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One character has hurt or betrayed another, usually their love interest. Perhaps their love learned that they only started dating because of The Bet, or perhaps the offender accuses the other of cheating. In any case, they are now in a Second Act Breakup.

Eventually, however, the offender decides that they cannot live without their love interest or learns that they were horribly mistaken about them. But how to make it up to them? How to convince them to take you back? By groveling, an act of apology so sincere the love interest will have to forgive you. This may take the form of a long speech but occasionally circumstances call for something more drastic to prove they have really changed.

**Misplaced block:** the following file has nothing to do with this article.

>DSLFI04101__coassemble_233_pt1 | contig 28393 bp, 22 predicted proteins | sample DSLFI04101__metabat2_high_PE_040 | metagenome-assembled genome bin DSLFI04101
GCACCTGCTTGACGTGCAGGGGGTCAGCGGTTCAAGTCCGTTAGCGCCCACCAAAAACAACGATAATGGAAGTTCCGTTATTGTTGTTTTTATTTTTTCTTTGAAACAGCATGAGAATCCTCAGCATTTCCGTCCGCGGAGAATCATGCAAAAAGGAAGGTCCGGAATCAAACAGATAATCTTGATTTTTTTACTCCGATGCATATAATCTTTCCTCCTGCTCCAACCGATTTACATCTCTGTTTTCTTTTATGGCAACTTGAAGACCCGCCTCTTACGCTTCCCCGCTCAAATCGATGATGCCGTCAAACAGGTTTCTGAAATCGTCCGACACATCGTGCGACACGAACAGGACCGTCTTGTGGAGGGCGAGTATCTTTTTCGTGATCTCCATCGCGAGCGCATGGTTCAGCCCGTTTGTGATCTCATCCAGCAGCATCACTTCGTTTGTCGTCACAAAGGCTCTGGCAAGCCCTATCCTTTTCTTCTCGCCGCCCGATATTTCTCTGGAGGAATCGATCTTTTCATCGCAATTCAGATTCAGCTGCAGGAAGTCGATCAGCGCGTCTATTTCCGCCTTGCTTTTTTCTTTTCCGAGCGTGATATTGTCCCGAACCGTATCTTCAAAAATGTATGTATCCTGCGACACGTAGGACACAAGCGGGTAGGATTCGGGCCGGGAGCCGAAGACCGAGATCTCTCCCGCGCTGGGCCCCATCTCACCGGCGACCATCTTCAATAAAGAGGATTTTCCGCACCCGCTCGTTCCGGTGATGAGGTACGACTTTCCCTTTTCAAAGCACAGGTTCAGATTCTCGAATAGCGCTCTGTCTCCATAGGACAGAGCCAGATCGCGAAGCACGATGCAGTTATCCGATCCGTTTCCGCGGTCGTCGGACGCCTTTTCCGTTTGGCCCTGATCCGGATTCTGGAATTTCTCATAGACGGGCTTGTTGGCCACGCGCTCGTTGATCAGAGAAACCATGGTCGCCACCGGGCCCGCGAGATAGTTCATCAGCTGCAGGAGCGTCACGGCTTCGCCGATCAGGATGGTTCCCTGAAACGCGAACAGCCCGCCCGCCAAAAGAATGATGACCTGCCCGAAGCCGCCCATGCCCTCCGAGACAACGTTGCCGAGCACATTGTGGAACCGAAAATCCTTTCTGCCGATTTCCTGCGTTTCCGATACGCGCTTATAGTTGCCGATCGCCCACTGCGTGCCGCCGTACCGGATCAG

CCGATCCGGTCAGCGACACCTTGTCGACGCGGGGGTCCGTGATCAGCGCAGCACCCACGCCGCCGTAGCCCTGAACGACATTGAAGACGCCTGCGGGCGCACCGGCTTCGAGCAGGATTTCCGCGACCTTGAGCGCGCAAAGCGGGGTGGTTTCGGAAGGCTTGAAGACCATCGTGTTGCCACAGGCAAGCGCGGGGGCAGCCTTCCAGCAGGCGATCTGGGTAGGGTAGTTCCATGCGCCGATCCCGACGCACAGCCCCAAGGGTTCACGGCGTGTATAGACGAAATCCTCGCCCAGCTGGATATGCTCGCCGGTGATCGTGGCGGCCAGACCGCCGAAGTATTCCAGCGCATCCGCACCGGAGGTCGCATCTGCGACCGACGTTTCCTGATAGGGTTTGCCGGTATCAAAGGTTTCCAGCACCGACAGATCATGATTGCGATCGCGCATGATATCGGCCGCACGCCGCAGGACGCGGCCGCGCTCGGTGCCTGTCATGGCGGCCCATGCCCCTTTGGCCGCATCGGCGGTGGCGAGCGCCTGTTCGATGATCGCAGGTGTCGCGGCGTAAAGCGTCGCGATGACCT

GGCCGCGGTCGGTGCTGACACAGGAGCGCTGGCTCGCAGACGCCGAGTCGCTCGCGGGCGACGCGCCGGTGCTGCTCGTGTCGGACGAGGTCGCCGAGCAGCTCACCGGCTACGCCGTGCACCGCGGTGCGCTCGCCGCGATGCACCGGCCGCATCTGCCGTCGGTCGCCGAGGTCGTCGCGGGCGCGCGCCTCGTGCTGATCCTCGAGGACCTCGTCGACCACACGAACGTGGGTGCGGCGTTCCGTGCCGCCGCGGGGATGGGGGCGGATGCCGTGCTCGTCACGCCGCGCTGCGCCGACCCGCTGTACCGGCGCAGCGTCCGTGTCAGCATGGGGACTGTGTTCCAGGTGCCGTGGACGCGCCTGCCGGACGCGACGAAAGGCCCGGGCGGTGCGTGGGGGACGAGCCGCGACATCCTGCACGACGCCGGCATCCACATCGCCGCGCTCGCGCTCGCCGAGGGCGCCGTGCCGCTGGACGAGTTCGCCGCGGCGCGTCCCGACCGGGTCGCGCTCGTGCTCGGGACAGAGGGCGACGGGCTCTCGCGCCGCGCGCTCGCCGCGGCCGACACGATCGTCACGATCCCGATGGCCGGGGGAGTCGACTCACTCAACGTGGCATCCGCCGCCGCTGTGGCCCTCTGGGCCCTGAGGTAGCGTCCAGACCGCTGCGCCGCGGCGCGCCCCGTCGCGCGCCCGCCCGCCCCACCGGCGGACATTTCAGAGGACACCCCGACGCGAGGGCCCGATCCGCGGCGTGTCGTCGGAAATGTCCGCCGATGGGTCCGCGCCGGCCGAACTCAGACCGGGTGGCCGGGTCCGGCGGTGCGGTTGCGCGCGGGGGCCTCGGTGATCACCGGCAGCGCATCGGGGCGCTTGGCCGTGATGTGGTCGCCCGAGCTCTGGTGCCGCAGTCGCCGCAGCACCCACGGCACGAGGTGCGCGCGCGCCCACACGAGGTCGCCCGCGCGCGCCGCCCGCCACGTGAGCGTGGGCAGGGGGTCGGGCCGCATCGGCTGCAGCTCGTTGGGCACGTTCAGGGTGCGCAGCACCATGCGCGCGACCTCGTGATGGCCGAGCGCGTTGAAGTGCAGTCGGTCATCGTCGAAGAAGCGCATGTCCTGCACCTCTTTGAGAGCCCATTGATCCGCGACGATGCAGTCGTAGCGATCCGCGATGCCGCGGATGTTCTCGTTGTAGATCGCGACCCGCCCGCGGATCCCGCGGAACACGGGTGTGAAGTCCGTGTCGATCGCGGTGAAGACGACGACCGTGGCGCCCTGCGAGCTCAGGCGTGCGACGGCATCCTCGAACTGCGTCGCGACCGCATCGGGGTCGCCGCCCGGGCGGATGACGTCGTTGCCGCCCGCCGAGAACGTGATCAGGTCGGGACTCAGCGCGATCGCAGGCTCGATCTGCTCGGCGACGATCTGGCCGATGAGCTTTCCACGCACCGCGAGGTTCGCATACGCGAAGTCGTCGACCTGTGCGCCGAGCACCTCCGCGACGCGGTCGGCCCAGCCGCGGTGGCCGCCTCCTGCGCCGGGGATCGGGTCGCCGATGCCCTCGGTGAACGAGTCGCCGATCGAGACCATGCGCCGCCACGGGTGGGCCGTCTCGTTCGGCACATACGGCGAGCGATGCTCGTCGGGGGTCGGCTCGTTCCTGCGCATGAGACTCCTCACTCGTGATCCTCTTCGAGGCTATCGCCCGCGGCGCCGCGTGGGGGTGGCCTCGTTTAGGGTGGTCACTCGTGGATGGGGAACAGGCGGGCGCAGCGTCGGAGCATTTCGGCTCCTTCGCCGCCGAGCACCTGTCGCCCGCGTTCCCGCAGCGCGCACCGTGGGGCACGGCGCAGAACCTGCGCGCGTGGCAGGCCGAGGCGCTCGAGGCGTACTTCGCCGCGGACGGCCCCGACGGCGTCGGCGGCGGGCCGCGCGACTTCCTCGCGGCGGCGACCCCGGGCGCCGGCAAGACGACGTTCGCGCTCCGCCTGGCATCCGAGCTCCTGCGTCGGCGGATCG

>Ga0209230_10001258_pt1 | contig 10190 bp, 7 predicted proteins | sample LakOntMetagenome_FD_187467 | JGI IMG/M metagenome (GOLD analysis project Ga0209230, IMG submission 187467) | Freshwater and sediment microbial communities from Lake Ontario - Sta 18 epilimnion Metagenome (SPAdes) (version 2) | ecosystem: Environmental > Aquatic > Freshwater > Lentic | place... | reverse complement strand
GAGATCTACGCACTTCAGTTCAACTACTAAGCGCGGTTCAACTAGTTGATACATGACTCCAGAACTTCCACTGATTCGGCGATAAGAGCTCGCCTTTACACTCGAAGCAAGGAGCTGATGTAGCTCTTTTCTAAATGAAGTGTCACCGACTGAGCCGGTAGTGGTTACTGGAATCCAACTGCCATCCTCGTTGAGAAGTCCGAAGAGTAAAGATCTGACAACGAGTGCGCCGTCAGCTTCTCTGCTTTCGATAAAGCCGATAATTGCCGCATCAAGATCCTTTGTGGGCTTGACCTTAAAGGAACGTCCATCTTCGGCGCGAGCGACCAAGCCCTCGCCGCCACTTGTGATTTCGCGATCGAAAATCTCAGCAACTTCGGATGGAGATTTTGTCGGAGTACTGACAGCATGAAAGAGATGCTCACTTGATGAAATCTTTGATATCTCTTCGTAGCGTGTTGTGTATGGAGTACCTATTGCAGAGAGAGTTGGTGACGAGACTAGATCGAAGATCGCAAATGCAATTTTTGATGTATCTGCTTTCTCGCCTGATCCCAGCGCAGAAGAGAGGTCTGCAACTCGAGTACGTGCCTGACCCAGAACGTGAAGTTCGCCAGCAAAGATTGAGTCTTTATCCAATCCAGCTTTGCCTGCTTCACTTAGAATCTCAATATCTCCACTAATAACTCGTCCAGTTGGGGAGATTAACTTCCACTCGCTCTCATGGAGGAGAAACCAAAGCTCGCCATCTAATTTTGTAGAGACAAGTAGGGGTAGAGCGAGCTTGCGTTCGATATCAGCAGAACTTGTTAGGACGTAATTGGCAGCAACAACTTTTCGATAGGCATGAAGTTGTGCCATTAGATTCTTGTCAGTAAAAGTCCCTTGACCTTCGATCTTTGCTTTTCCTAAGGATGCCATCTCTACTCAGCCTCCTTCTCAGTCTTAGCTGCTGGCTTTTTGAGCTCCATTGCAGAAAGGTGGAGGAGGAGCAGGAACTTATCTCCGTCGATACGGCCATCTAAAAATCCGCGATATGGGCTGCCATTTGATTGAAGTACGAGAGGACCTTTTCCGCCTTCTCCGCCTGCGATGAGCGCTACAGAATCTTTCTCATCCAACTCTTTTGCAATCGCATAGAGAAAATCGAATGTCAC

The offender is usually male and the forgiver usually female, but not always.

When done well, this trope provides drama and emotional catharsis for the audience. Debts have been repaid, sins have been forgiven, and the couple will now live Happily Ever After.

When done poorly, this trope can be seen as demeaning or emasculating the offender. The penalty is too harsh for the crime, and his apology is too extravagant for such a minor offense. It may have the hidden moral that you have to debase yourself to find love.

On the other side of poorly done, this trope can make the forgiver appear weak. If reparations have not been made, a simple apology may be letting the offender off too easily. In real life, the Domestic Abuse cycle often consists of abuse - apology - abuse, which may imply that the abuse will continue.

This trope is common in romance novels and romantic comedies.

Examples of The Grovel include:

Anime and Manga

  • Several times in Hayate the Combat Butler, Hayate thinks he has done something to make Hinagiku angry with him and he invokes this trope in an attempt to smooth things over. This usually suprises her, both because he hasn't done anything of the sort and she would have forgiven him instantly anyway.